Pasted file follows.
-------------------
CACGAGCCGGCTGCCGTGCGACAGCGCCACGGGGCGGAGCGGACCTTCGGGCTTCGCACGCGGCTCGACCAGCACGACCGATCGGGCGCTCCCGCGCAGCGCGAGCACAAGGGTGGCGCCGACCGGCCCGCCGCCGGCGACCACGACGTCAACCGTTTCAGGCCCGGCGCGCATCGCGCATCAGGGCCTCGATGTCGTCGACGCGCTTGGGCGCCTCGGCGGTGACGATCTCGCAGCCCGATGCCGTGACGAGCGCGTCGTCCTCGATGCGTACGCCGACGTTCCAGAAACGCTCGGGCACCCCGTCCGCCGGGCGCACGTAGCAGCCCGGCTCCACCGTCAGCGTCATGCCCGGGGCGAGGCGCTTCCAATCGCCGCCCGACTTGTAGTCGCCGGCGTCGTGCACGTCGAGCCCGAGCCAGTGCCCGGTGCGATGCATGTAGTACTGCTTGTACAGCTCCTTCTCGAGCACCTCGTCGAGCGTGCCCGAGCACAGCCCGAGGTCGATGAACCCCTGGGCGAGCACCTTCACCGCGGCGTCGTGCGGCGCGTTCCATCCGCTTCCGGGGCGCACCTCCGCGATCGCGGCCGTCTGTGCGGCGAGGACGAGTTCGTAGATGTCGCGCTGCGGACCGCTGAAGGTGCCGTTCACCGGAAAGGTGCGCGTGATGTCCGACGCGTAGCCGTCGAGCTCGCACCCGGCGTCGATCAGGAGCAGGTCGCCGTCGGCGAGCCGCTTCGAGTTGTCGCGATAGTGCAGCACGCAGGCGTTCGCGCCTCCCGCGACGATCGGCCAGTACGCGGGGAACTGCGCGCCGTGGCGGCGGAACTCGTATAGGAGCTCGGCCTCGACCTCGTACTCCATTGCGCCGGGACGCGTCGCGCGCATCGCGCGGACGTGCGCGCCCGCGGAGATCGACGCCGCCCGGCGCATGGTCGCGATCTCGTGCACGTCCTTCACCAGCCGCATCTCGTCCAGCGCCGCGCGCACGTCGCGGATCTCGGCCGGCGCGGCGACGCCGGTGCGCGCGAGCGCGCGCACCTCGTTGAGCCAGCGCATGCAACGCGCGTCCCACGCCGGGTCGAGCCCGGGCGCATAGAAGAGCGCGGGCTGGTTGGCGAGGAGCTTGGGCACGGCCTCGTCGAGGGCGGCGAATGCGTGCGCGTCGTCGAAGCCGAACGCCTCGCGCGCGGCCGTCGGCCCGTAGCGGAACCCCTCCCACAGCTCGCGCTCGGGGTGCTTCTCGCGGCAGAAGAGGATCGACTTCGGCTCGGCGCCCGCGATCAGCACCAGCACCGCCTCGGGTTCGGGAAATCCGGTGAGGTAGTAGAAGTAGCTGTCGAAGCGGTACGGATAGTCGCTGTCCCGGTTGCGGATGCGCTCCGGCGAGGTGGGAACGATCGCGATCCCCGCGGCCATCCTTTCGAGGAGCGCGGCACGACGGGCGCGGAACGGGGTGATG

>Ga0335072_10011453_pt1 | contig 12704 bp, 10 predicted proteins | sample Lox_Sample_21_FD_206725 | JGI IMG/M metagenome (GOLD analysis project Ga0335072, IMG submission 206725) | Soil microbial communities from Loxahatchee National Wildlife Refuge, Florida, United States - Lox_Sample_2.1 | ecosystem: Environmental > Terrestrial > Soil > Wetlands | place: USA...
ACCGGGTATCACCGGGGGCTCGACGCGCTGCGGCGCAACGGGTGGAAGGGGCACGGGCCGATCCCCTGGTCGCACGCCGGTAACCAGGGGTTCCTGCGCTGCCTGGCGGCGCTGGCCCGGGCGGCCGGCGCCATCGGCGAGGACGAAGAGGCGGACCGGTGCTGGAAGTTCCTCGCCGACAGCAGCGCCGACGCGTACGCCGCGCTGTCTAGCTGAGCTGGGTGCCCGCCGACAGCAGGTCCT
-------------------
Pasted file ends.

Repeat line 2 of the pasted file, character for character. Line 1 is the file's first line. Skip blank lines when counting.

>Ga0335072_10011453_pt1 | contig 12704 bp, 10 predicted proteins | sample Lox_Sample_21_FD_206725 | JGI IMG/M metagenome (GOLD analysis project Ga0335072, IMG submission 206725) | Soil microbial communities from Loxahatchee National Wildlife Refuge, Florida, United States - Lox_Sample_2.1 | ecosystem: Environmental > Terrestrial > Soil > Wetlands | place: USA...